Thomas is rather bizarrely confident regarding future relationships. He repeatedly asks whether someone better will come along, and whether, by marrying the current significant other, the reader is, in fact, depriving someone else of the opportunity of marrying the reader. I think this is an unhelpful attitude (particularly for those who’ve unnecessarily ended many otherwise healthy relationships with wonderful people). For one thing, it’s a practical fact that sometimes no one else does come along. God hasn’t promised us an unending stream of suitors from which to choose a mate. And there’s such a thing as being too picky. So the better question is not ‘Is this the best spouse I can find?’—a question that can never be answered, since it requires comparison to as-yet-unencountered individuals who may be quite mythical—but rather ‘Do I think this person will be a good spouse?’, or, better yet, ‘Is it wise for me to marry this person?’ I suspect, given the overall point of the book, that this is question he means to ask, so it is unfortunate that he gets sidetracked into overstating the importance of evaluation.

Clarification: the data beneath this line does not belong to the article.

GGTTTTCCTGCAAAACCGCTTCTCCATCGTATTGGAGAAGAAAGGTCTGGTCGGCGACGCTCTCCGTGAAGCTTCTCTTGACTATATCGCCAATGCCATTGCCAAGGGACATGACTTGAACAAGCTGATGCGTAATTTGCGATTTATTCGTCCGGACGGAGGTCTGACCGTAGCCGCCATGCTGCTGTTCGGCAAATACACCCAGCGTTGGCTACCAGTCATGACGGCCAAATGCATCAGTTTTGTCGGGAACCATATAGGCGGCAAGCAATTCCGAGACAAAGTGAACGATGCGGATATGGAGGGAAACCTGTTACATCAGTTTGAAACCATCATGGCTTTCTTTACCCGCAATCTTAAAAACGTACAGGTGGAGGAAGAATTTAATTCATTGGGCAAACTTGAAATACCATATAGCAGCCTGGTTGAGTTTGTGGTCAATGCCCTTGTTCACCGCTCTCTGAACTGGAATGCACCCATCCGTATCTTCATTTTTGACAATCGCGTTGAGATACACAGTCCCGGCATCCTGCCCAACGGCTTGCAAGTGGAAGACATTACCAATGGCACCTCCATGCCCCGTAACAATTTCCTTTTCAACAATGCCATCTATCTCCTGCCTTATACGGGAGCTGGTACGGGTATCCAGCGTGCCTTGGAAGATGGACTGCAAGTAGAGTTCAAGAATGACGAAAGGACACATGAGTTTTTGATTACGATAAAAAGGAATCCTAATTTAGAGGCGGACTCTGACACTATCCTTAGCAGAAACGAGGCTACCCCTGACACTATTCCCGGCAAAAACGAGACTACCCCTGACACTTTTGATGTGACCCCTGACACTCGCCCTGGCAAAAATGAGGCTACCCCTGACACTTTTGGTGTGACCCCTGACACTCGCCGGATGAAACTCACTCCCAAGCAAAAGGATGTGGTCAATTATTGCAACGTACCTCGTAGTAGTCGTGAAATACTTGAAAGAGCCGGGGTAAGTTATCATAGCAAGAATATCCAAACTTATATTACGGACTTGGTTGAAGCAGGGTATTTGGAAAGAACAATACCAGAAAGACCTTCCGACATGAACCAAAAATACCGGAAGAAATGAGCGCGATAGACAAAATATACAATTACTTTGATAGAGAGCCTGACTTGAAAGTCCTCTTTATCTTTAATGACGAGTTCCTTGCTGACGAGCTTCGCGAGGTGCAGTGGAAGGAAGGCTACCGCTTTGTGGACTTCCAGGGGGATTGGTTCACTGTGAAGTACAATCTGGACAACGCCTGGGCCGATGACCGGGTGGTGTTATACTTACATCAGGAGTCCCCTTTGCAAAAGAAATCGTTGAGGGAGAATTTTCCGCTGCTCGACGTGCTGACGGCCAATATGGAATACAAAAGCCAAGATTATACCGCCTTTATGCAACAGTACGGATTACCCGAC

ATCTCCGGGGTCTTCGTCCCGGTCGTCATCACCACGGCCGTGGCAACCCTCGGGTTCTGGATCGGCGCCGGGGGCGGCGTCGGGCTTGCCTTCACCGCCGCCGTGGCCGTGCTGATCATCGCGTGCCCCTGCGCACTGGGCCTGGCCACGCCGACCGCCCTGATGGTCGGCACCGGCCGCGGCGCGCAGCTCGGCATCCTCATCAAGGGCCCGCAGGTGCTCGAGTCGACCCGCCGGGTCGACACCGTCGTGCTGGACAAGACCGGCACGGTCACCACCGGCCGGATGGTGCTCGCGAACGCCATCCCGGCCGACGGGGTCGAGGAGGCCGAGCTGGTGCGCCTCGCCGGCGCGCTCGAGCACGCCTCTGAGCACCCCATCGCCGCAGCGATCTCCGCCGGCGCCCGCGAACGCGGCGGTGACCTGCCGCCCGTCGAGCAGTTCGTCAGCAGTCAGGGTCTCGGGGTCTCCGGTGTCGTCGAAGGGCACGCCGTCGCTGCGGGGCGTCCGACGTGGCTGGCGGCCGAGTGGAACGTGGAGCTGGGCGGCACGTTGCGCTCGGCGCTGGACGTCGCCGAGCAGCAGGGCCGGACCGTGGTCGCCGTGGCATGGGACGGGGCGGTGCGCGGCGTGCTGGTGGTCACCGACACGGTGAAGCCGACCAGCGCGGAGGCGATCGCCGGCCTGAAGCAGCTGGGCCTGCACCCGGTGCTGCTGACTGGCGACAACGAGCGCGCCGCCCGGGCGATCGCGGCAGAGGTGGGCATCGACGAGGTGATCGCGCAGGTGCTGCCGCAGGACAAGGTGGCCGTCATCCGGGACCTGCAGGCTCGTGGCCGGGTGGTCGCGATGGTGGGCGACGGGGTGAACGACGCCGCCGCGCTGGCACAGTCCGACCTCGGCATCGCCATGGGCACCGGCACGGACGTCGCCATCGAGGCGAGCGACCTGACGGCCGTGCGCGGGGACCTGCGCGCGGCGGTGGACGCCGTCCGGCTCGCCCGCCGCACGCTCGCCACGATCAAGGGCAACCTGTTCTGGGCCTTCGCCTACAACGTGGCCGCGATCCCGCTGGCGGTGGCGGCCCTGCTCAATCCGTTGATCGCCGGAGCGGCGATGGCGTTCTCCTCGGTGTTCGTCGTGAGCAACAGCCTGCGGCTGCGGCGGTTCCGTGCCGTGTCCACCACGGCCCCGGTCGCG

However, to be fair, Thomas knows he’s going ‘a tad too far in one direction’—a choice he makes because of his audience. According to Thomas, godly evaluation and wisdom aren’t even on the radar; this is the shortcoming he addresses. My experience with Christian singles has tended to the opposite extreme—that is, evaluation that is so rigorous and prolonged that many godly candidates for marriage are unnecessarily rejected. For such individuals, this book may be less helpful.
Even with these weaknesses, The Sacred Search is among the best Christian marriage books I’ve read. I recommend supplementing it with Michael Lawrence’s excellent article ‘Stop Test Driving Your Girlfriend’, which provides an excellent counterbalance for Thomas’s emphasis on evaluation.
Alexis Neal is an attorney in the Washington, D.C., area. She regularly reviews young adult literature at www.childrensbooksandreviews.com and everything else at quantum-meruit.blogspot.com.